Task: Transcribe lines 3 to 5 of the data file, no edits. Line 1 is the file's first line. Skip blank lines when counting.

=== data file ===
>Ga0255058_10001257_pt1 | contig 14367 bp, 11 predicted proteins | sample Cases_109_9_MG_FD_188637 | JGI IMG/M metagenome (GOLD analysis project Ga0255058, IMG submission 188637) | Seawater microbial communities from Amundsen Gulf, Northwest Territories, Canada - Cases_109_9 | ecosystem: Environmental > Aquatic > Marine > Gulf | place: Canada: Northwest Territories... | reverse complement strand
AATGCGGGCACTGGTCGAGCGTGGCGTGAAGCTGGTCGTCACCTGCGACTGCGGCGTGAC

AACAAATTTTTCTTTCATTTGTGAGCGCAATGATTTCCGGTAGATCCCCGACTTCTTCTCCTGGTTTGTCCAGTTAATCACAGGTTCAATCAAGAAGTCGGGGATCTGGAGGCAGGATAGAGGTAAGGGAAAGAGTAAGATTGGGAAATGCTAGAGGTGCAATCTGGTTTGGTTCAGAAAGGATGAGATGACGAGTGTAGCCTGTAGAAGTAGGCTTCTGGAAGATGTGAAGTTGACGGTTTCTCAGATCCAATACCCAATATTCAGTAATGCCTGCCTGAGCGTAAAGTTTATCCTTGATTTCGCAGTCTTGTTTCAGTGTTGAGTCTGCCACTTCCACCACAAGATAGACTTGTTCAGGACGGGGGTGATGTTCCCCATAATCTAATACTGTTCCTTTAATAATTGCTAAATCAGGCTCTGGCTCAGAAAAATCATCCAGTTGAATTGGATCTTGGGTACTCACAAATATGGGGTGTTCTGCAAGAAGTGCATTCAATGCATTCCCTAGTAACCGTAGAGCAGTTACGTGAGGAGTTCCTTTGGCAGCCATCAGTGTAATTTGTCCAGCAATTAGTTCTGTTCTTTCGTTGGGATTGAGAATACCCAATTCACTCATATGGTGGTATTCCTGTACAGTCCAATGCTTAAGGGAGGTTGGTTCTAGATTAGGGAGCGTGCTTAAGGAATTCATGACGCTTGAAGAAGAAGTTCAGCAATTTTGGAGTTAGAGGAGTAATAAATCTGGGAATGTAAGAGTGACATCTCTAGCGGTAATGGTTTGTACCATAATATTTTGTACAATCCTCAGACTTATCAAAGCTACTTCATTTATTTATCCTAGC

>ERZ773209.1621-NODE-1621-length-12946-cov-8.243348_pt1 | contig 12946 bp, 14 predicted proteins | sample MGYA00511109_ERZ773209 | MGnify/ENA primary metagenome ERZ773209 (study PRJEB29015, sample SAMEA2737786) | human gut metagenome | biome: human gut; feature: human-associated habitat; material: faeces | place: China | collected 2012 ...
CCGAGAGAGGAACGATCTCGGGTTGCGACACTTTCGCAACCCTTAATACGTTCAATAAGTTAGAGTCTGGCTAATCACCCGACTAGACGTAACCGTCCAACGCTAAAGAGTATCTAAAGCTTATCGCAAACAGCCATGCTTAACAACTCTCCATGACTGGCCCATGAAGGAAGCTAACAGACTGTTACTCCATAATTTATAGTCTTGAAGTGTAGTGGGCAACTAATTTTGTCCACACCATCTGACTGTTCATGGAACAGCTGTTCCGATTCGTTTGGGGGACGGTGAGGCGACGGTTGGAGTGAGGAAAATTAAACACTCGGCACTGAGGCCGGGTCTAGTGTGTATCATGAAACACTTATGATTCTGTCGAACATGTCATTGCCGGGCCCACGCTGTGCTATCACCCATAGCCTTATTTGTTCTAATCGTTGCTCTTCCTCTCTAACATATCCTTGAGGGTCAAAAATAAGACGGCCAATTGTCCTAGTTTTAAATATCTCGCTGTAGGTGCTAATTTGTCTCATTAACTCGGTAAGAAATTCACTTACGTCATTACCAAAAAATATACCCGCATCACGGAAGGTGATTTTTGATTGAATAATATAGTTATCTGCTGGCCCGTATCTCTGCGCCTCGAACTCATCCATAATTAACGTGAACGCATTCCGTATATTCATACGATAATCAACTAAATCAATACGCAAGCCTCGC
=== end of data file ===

AACAAATTTTTCTTTCATTTGTGAGCGCAATGATTTCCGGTAGATCCCCGACTTCTTCTCCTGGTTTGTCCAGTTAATCACAGGTTCAATCAAGAAGTCGGGGATCTGGAGGCAGGATAGAGGTAAGGGAAAGAGTAAGATTGGGAAATGCTAGAGGTGCAATCTGGTTTGGTTCAGAAAGGATGAGATGACGAGTGTAGCCTGTAGAAGTAGGCTTCTGGAAGATGTGAAGTTGACGGTTTCTCAGATCCAATACCCAATATTCAGTAATGCCTGCCTGAGCGTAAAGTTTATCCTTGATTTCGCAGTCTTGTTTCAGTGTTGAGTCTGCCACTTCCACCACAAGATAGACTTGTTCAGGACGGGGGTGATGTTCCCCATAATCTAATACTGTTCCTTTAATAATTGCTAAATCAGGCTCTGGCTCAGAAAAATCATCCAGTTGAATTGGATCTTGGGTACTCACAAATATGGGGTGTTCTGCAAGAAGTGCATTCAATGCATTCCCTAGTAACCGTAGAGCAGTTACGTGAGGAGTTCCTTTGGCAGCCATCAGTGTAATTTGTCCAGCAATTAGTTCTGTTCTTTCGTTGGGATTGAGAATACCCAATTCACTCATATGGTGGTATTCCTGTACAGTCCAATGCTTAAGGGAGGTTGGTTCTAGATTAGGGAGCGTGCTTAAGGAATTCATGACGCTTGAAGAAGAAGTTCAGCAATTTTGGAGTTAGAGGAGTAATAAATCTGGGAATGTAAGAGTGACATCTCTAGCGGTAATGGTTTGTACCATAATATTTTGTACAATCCTCAGACTTATCAAAGCTACTTCATTTATTTATCCTAGC

>ERZ773209.1621-NODE-1621-length-12946-cov-8.243348_pt1 | contig 12946 bp, 14 predicted proteins | sample MGYA00511109_ERZ773209 | MGnify/ENA primary metagenome ERZ773209 (study PRJEB29015, sample SAMEA2737786) | human gut metagenome | biome: human gut; feature: human-associated habitat; material: faeces | place: China | collected 2012 ...
CCGAGAGAGGAACGATCTCGGGTTGCGACACTTTCGCAACCCTTAATACGTTCAATAAGTTAGAGTCTGGCTAATCACCCGACTAGACGTAACCGTCCAACGCTAAAGAGTATCTAAAGCTTATCGCAAACAGCCATGCTTAACAACTCTCCATGACTGGCCCATGAAGGAAGCTAACAGACTGTTACTCCATAATTTATAGTCTTGAAGTGTAGTGGGCAACTAATTTTGTCCACACCATCTGACTGTTCATGGAACAGCTGTTCCGATTCGTTTGGGGGACGGTGAGGCGACGGTTGGAGTGAGGAAAATTAAACACTCGGCACTGAGGCCGGGTCTAGTGTGTATCATGAAACACTTATGATTCTGTCGAACATGTCATTGCCGGGCCCACGCTGTGCTATCACCCATAGCCTTATTTGTTCTAATCGTTGCTCTTCCTCTCTAACATATCCTTGAGGGTCAAAAATAAGACGGCCAATTGTCCTAGTTTTAAATATCTCGCTGTAGGTGCTAATTTGTCTCATTAACTCGGTAAGAAATTCACTTACGTCATTACCAAAAAATATACCCGCATCACGGAAGGTGATTTTTGATTGAATAATATAGTTATCTGCTGGCCCGTATCTCTGCGCCTCGAACTCATCCATAATTAACGTGAACGCATTCCGTATATTCATACGATAATCAACTAAATCAATACGCAAGCCTCGC